Dem senator presses Pentagon on Guantanamo feeding

The force-feeding of terror suspects at the U.S. detention facility at Guantanamo Bay, Cuba, runs counter to international standards, medical ethics and the practices at American prisons.

FILE - In this June 27, 2006 file photo, reviewed by a US Department of Defense official, US military guards walk within Camp Delta military-run prison, at the Guantanamo Bay US Naval Base, Cuba. President Barack Obama's stated desire to try anew to close the Guantanamo Bay prison remains a tough sell in Congress. The White House may look instead toward smaller steps, such as a new push to move some terror suspects overseas. (AP Photo/Brennan Linsley, file)

WASHINGTON (AP) — The force-feeding of terror suspects at the U.S. detention facility at Guantanamo Bay, Cuba, runs counter to international standards, medical ethics and the practices at American prisons, the head of the Senate Intelligence Committee said Wednesday in pressing the Pentagon to establish a more humane treatment.

Sen. Dianne Feinstein, D-Calif., who traveled to Guantanamo earlier this month, wrote in a letter to Defense Secretary Chuck Hagel that she opposes the force-feeding of prisoners who have been on a hunger strike to protest their conditions and indefinite confinement.

As of Wednesday, 104 of the 166 prisoners at the U.S. detention facility were on hunger strike and 44 were being fed to prevent dangerous weight loss. One of the men was hospitalized for observation but did not have a life-threatening condition, said Army Lt. Col. Samuel House, a spokesman for the detention center on the U.S. base in Cuba.

"Hunger strikes are a long-known form of non-violent protest aimed at bringing attention to a cause, rather than an attempt of suicide," Feinstein wrote. "I believe that the current approach raises very important ethical questions and complicates the difficult situation regarding the continued indefinite detention at Guantanamo."

Feinstein said that during her June 7 visit to the installation with Sen. John McCain, R-Ariz., and White House Chief of Staff Denis McDonough, they were briefed on the Pentagon policies on handling prisoners on hunger strikes. Since then, a review by committee staff found significant differences between how the Pentagon force-feeds detainees at Guantanamo and how it is done by the U.S. Bureau of Prisons.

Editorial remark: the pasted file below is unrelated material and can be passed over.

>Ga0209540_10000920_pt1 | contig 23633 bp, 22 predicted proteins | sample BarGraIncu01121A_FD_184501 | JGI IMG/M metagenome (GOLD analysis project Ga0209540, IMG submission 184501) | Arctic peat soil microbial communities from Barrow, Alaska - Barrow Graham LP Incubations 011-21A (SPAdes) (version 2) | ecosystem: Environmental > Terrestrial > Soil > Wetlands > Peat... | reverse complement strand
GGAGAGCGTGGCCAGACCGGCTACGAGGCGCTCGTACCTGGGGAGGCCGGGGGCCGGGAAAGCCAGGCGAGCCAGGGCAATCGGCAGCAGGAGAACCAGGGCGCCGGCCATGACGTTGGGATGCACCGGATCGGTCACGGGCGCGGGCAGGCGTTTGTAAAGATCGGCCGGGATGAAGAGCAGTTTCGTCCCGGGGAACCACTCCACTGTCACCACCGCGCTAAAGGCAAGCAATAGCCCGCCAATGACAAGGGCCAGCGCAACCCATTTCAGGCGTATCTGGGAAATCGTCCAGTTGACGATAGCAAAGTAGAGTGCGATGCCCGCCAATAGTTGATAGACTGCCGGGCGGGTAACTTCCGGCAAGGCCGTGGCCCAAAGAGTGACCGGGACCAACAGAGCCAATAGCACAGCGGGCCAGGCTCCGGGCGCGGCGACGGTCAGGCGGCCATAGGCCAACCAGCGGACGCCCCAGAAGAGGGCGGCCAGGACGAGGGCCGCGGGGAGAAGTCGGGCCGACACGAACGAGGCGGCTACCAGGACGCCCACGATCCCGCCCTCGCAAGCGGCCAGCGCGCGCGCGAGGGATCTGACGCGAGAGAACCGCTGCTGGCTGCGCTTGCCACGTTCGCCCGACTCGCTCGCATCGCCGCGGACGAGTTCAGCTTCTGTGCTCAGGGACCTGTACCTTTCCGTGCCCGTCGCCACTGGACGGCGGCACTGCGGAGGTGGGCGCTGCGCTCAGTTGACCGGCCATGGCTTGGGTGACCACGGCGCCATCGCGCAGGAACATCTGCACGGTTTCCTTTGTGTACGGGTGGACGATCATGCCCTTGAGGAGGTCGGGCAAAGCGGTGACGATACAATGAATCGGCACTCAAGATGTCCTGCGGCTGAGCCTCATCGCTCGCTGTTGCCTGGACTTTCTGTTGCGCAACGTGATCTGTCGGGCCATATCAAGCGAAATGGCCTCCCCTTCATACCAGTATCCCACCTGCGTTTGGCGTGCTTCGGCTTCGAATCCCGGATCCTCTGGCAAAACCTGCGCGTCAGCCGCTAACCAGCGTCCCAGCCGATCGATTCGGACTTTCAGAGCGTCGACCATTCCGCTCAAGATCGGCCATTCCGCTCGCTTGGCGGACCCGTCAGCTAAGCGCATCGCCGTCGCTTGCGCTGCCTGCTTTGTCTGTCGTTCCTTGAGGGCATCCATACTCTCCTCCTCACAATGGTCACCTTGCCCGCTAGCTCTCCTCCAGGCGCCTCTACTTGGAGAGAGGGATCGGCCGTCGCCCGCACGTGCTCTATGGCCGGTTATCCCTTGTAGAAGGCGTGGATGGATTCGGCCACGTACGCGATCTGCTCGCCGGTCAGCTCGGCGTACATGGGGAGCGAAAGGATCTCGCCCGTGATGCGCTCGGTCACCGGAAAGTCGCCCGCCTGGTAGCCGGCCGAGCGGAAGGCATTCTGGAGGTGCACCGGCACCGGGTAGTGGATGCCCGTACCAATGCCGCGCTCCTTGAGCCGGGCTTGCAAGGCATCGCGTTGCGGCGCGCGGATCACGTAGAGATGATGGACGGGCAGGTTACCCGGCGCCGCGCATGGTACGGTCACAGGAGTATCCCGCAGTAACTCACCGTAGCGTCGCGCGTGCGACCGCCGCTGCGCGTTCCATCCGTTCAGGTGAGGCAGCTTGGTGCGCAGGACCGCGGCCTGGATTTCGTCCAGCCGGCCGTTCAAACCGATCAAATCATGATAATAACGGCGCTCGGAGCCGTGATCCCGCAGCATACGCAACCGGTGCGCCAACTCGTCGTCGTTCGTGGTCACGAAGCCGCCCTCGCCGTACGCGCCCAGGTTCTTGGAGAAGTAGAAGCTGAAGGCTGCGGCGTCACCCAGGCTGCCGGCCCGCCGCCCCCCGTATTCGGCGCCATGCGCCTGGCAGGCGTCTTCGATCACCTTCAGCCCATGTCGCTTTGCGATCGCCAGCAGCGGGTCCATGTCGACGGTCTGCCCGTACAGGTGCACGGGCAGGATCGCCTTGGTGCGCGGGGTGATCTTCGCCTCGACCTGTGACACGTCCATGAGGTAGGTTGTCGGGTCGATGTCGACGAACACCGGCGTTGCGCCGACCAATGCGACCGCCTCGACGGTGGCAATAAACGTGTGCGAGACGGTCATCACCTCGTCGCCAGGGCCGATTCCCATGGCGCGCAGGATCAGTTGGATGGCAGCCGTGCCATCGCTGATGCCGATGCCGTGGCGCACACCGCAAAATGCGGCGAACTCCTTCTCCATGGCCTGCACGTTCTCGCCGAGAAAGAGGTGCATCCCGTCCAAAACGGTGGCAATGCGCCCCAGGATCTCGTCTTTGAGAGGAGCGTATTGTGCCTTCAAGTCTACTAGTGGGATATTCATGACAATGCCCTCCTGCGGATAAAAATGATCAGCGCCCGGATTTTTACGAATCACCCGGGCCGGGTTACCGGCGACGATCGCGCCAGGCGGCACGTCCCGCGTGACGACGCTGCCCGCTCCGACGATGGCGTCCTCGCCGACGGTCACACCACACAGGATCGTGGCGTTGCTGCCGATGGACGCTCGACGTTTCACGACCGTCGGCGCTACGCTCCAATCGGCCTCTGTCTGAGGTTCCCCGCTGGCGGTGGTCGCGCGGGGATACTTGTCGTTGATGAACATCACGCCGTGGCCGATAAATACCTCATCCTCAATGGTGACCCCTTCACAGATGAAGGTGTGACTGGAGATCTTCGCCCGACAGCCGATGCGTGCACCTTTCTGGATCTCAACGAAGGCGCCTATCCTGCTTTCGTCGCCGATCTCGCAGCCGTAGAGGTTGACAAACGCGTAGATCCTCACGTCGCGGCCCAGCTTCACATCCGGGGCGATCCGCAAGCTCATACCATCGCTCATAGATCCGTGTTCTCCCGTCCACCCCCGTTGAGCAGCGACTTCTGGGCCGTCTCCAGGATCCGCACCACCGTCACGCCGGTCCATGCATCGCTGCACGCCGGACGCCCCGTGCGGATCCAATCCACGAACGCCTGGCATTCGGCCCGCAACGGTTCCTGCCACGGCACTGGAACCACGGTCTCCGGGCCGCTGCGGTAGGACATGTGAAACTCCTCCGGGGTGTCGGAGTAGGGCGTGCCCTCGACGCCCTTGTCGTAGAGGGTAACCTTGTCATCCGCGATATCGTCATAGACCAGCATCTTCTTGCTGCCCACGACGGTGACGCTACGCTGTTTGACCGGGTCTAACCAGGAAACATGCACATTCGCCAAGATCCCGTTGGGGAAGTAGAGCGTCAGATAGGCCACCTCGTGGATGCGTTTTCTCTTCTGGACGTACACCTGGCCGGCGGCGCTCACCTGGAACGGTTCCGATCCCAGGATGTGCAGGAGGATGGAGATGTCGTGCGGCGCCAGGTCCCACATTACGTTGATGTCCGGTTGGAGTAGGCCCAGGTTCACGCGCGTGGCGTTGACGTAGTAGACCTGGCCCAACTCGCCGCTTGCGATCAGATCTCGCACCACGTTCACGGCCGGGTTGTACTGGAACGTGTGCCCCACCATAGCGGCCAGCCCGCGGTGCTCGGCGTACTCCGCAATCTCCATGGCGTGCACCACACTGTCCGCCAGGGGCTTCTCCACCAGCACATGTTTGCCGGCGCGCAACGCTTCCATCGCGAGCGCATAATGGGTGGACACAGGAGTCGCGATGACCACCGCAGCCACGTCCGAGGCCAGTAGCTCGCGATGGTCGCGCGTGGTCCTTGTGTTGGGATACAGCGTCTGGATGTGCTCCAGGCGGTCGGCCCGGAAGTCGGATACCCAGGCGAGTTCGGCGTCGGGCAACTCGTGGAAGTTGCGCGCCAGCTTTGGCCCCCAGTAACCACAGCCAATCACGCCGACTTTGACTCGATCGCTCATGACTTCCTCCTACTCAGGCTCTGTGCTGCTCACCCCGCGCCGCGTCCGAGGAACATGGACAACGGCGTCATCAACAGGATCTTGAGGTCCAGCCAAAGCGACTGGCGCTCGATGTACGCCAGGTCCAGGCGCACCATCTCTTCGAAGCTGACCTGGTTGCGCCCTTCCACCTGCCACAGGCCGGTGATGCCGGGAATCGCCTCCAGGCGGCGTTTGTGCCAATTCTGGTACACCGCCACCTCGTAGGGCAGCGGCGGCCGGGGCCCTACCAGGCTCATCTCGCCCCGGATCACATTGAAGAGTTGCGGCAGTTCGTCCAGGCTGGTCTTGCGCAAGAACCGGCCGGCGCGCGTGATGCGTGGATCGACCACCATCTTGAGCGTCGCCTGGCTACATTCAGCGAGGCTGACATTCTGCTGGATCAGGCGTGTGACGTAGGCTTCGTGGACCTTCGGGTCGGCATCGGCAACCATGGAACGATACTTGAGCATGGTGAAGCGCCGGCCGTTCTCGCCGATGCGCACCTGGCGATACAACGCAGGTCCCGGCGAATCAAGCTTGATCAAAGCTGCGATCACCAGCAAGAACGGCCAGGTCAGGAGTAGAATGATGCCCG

She said the U.S. prison system has several safeguards in place that do not exist at Guantanamo.

At Guantanamo, "all detainees being force-fed — regardless of their level of cooperation — are placed in chairs where they are forcibly restrained. The visual impression is one of restraint: of arms, legs, and body. Further, at Guantanamo Bay, detainees are fed twice a day in this manner, potentially over a substantial period of time."

After their trip, Feinstein and McCain issued a statement saying they favor closing the detention facility and moving the prisoners to other locations.

The defense bill approved by the Senate Armed Services Committee last week includes a provision that allows the temporary transfer of terror suspects to a Defense Department medical facility in the United States to prevent the death or significant imminent harm to a prisoner's health.

However, the full Senate is not expected to consider the bill until the fall and lawmakers are likely to try to change the provision.

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Associated Press writer Ben Fox at the Guantanamo Bay Naval Base in Cuba contributed to this report.
Associated Press
Copyright 2013 The Associated Press. All rights reserved. This material may not be published, broadcast, rewritten or redistributed.


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